Hyperlipidemia, also known as high cholesterol, hyperlipoproteinemia, or dyslipidemia, is a high level of lipids (fats) in the bloodstream. These lipids include cholesterol, cholesterol compounds, phospholipids, and triglycerides, all carried in the blood as part of large molecules called lipoproteins.


Hyperlipidemia affects the way lipids are produced, used, carried in the blood, and disposed of by the body. The three types of hyperlipidemia include:

Hand of a patient with hyperlipidemia, with excessive cholesterol levels in the blood; here causing fatty lumps under the skin.

Hand of a patient with hyperlipidemia, with excessive cholesterol levels in the blood; here causing fatty lumps under the skin.
(Clinical Photography, Central Manchester University Hospitals NHS Foundation Trust, UK/Science Source)

The lipoproteins present in blood plasma that transport lipids belong to the following major groups:

Dangers of hyperlipidemia

People with hyperlipidemia are thought to be more likely to develop heart disease. When individuals have too much cholesterol in the blood, the cholestrol accumulates in arteries, which can lead to their narrowing (atherosclerosis) and, cause heart disease or stroke.

Generally speaking, doctors recommend that LDL levels be low and HDL high. HDL is often called “good cholesterol” and LDL “bad cholesterol,” although this is misleading because neither HDL nor LDL is in fact cholesterol; they are both lipoproteins that transport cholesterol in the blood.

Cholesterol levels

Able to control

What you eat. Certain foods have types of fat that raise your cholesterol level.

Weight. Being overweight tends to increase your LDL level, lower your high-density lipoprotein (HDL) level, and increase your total cholesterol level.

Activity level. Lack of regular exercise can lead to weight gain, which could raise your LDL cholesterol level. Regular exercise can help you lose weight and lower your LDL level. It can also help your raise your HDL level.

Unable to control

Heredity. High blood cholesterol can run in families. An inherited genetic condition (familial hypercholesterolemia) results in very high LDL cholesterol levels. It begins at birth, and may result in a heart attack at an early age.

Age and sex. Starting at puberty, men have lower levels of HDL than women. As women and men get older, their LDL cholesterol levels rise. Younger women have lower LDL cholesterol levels than men, but after age 55, women have higher levels than men.

SOURCE: National Heart, Lung and Blood Institute, National Institutes of Health, U.S. Department of Health and Human Services


According to the Centers for Disease Control and Prevention (CDC), from 2011 to 2012 approximately 37% of the adult population had LDL levels in the range at which experts recommend cholesterol medication. Nearly 29 million people had total cholesterol levels greater than 240 mg/dl.


High cholesterol by itself does not cause symptoms, so people are generally not aware that their lipid levels are too high.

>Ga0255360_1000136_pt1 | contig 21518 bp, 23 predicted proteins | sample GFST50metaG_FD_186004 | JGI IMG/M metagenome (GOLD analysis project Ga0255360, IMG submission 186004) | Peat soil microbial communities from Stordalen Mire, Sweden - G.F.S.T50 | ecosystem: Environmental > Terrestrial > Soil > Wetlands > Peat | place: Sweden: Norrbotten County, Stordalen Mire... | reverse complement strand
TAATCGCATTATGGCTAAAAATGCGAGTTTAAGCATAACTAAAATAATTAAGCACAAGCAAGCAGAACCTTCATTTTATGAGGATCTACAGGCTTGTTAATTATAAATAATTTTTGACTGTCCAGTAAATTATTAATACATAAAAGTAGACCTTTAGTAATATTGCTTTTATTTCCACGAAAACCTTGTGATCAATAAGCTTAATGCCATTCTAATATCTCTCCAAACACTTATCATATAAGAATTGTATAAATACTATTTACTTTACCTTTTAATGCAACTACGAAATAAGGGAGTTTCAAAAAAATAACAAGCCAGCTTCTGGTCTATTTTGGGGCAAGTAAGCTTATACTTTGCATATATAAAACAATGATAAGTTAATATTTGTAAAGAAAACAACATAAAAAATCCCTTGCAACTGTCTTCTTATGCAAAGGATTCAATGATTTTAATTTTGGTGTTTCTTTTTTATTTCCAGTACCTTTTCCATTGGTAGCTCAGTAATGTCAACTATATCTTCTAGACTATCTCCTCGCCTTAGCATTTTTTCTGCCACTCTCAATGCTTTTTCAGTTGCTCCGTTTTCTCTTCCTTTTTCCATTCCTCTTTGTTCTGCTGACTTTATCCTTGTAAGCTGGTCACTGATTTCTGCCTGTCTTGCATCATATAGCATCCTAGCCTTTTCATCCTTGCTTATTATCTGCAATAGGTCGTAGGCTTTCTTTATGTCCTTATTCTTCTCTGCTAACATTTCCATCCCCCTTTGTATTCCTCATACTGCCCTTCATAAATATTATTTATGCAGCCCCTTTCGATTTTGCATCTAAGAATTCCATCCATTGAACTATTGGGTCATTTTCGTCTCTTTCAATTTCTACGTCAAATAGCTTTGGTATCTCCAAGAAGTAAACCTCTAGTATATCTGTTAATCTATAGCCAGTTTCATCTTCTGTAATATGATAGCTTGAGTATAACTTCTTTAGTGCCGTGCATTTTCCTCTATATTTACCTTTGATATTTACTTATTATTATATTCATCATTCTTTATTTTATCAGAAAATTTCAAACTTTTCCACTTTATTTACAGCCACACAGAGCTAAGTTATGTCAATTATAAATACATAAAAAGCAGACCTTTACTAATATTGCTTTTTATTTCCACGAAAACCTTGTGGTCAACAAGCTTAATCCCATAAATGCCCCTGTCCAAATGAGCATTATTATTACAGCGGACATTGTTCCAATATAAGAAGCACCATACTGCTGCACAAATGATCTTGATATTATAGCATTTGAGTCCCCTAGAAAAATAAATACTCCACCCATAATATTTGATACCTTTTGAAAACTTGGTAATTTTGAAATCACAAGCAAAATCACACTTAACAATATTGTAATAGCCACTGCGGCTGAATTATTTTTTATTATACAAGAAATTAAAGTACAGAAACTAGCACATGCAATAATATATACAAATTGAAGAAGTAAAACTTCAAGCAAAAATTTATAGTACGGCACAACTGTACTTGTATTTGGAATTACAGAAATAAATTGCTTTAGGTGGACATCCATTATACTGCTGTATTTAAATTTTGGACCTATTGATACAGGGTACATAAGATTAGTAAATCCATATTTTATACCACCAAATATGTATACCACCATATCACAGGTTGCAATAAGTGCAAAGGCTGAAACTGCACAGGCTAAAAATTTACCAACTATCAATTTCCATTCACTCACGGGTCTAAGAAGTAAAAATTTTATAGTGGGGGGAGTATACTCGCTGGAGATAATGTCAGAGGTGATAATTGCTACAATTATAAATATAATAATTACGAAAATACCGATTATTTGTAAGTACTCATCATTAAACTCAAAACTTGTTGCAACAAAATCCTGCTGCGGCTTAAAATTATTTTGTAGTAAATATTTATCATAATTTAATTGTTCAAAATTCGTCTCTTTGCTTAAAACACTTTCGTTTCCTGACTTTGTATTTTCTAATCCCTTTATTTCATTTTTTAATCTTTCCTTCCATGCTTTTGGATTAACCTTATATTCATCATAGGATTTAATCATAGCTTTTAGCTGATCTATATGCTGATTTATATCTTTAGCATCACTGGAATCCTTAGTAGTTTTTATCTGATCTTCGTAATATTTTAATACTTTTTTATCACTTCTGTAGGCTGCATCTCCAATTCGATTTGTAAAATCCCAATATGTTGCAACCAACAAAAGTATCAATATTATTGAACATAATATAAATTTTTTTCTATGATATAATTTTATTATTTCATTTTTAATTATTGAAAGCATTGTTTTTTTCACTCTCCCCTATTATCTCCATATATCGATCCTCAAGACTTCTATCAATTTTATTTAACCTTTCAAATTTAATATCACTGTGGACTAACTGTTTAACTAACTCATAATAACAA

Simple blood tests are done to check blood lipid levels. The CDC recommends that people have their cholesterol checked every four to six years after age 20. A lipoprotein test, also called a fasting lipid test, is commonly performed as part of a routine medical examination. The test measures lipid levels and usually reports on four groups:

A total cholesterol value greater than 200 mg/dL is believed to indicate a greater risk for heart disease. A high HDL is desirable, as are low triglycerides. Cardiologists have believed that LDL levels are a better predictor of heart disease, and they determine how your high cholesterol should be treated, although guidelines issued in 2013 shifted focus from LDL to a more comprehensive picture of lifestyle factors, including weight and blood pressure. In the late 2010s, the importance of non-HDL cholesterol as a marker of risk was also noted. This considers other parts of ‘bad’ cholesterol known as IDL, VLDL and lipoprotein(a) as well as LDL-cholesterol.

The ratio of triglycerides to HDL is another marker used to identify risk of heart attack or stroke. The lower the ratio, the better. A TG/HDL ratio less than 2 is ideal. A ratio over 4 has been shown to be a good predictor of developing coronary artery disease and of insulin resistance. It also predicts worse outcomes after acute ischaemic stroke.

In recent years, much more complex cholesterol tests have been developed, which can break down the LDL component into particle sizes, leading to some refinement of analysis of cholesterol levels. Small LDL particles are believed to present an actual risk, whereas large, fluffy LDL particles are protective and associated with low triglycerides. It is possible to have low LDL numbers and yet have a high level of small, dangerous particles. Some experts now believe that testing for LDL-P and apolipoprotein B (apoB) with a test called the NMR test would be a better approach for deciding treatments.


Treatment depends on lipid levels, the presence of risk factors for heart disease, and general health. When lipid levels are not balanced, the goal is to bring them under control, and this is done by changing dietary habits. A patient with hyperlipidemia may be given dietary advice such as:

If dietary changes do not correct the hyperlipidemia, a doctor may recommend a course of drug therapy. In the Unites States, men older than age 35 and postmenopausal women are generally candidates for lipid-lowering medications.

Nutrition and dietary concerns

To treat hyperlipidemia, a diet low in total fat, saturated fat, and cholesterol is recommended, along with reducing or avoiding alcohol intake and losing weight. The American Heart Association (AHA) endorses the following dietary recommendations for people with high blood cholesterol:

Categories of appropriate foods include:

These recommendations translate into the following practical dietary guidelines:

Tissue that contains fat cells.
A blood vessel that carries blood from the heart to the body.
Clogging, narrowing, and hardening of the large arteries and medium-sized blood vessels. Atherosclerosis can lead to stroke, heart attack, eye problems, and kidney problems.
A digestive juice secreted by the liver and stored in the gallbladder that helps in the digestion of fats.